The current education climate and the impact of technology on education


Could you tell me a bit about how your medical education solutions work?
The medical and nursing solutions that we have address two fundamental issues that students have: information overload: the vast amount of information that medical students need to absorb, and the need to understand their own learning: what do they know, what don’t they know, how much more work do they need to do to fully understand a topic. These are the problems that our solutions address, which is how I prefer to think about it, rather than how they work. What is it that the solutions do for students?

Why are global education initiatives like this so important in the current climate?
I interpret the current climate to essentially mean that in the next 30 years the aging population will grow and the number of people available to manage that aging population will decline, so there will be a resource problem. There is also the problem that people are living longer, and as they are living longer, they are developing multiple overlapping illnesses, and those require different treatments. Historically a person would suffer from one illness, whereas now a person may suffer from three different illnesses simultaneously which creates a different set of problems for doctors. Finally, I think that patients are emerging from being objects of treatment to a partner in treatment, and therefore doctors are having to learn how to work with patients rather than on patients. In this climate, global educational initiatives are helpful in that it is possible to reach more people, more cost-effectively, it is possible to tailor information to the specific needs of specific countries and patient groups, in a way that physical textbooks were less well-suited to. Through simulation and through interactive learning materials you can bring students closer to the clinical experience sooner, and to the decision making that they need to make.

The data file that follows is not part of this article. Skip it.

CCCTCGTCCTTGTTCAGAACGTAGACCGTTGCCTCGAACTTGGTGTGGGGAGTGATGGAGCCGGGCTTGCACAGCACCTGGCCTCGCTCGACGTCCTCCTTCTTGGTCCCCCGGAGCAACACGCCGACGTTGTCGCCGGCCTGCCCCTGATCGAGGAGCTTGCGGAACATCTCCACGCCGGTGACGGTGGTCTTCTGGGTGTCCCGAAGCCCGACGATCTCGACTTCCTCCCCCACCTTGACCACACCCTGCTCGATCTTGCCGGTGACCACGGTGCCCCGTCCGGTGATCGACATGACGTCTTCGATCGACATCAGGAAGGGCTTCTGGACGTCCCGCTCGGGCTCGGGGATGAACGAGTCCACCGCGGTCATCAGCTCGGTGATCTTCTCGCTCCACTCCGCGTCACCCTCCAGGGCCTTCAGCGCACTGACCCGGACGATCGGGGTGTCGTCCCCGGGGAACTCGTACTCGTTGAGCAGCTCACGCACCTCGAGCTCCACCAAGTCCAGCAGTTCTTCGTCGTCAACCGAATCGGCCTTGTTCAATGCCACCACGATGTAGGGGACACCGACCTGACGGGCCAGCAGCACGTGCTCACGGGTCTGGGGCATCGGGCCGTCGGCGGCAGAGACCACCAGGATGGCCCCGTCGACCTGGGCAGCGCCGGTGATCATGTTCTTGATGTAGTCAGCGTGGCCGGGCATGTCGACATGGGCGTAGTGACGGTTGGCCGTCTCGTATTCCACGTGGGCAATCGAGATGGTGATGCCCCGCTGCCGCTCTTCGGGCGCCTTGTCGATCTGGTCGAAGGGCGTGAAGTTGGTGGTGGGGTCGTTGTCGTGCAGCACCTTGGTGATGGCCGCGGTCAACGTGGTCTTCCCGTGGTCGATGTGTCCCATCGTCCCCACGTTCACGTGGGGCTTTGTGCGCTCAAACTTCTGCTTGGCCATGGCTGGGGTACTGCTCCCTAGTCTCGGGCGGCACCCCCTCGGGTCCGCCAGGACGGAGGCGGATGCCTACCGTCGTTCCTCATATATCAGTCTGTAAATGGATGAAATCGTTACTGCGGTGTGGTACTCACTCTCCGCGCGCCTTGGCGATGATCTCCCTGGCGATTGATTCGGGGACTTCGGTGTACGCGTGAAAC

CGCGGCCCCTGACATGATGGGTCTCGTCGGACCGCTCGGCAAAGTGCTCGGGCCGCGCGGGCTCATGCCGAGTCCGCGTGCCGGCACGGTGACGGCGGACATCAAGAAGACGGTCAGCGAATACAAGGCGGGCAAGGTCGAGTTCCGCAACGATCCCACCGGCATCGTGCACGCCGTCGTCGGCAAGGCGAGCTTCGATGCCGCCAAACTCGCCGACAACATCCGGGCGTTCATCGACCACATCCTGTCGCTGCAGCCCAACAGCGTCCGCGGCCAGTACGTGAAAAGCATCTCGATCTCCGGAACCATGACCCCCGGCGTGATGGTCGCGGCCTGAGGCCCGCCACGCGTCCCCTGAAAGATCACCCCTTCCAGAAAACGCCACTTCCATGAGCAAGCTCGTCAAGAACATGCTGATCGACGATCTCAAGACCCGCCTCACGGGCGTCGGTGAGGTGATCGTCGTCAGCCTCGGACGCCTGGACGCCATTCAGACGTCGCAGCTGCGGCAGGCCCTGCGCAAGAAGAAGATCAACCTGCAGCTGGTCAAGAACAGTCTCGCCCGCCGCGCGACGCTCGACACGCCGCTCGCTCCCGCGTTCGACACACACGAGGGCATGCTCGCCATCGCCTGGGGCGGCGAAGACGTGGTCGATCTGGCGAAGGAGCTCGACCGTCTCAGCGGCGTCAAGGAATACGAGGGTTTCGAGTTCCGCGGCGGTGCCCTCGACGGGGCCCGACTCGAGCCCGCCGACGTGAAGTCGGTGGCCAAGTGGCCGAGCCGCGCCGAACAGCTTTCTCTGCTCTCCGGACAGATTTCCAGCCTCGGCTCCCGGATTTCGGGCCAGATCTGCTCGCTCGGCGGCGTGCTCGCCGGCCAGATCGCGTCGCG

Half the students who took place during Elsevier Hacks, a 2017 medical education event which took place in Helsinki alongside the 2017 Annual Medical Education in Europe Conference (AMEE), wanted to solve the problem of classroom to clinic anxiety. Digital technology seems very well-suited to that ‘at the point of care’, ‘at the point of need’ tool in a way that you can’t carry a suitcase of all your favourite textbooks around and flick through them to find the answer.


Do you think tech has helped form a learn-anywhere culture and what impact does this have on learners/citizens?
The mobile phone is now the ubiquitous device and is hugely powerful and connected. There’s a lot of talk about being able to ‘offload learning onto the device’. I think we should be careful about that, because it’s hard educationally to tease out the impact of knowing those things - those things being the architecture of your understanding - and the impact that has. I have a suspicion that that time spent on task, on memorisation, creates other associated knowledge. You still need to learn the material in order to understand the answers. Technology can provide you with the answers, but it cannot replace the knowledge you gain from time spent studying.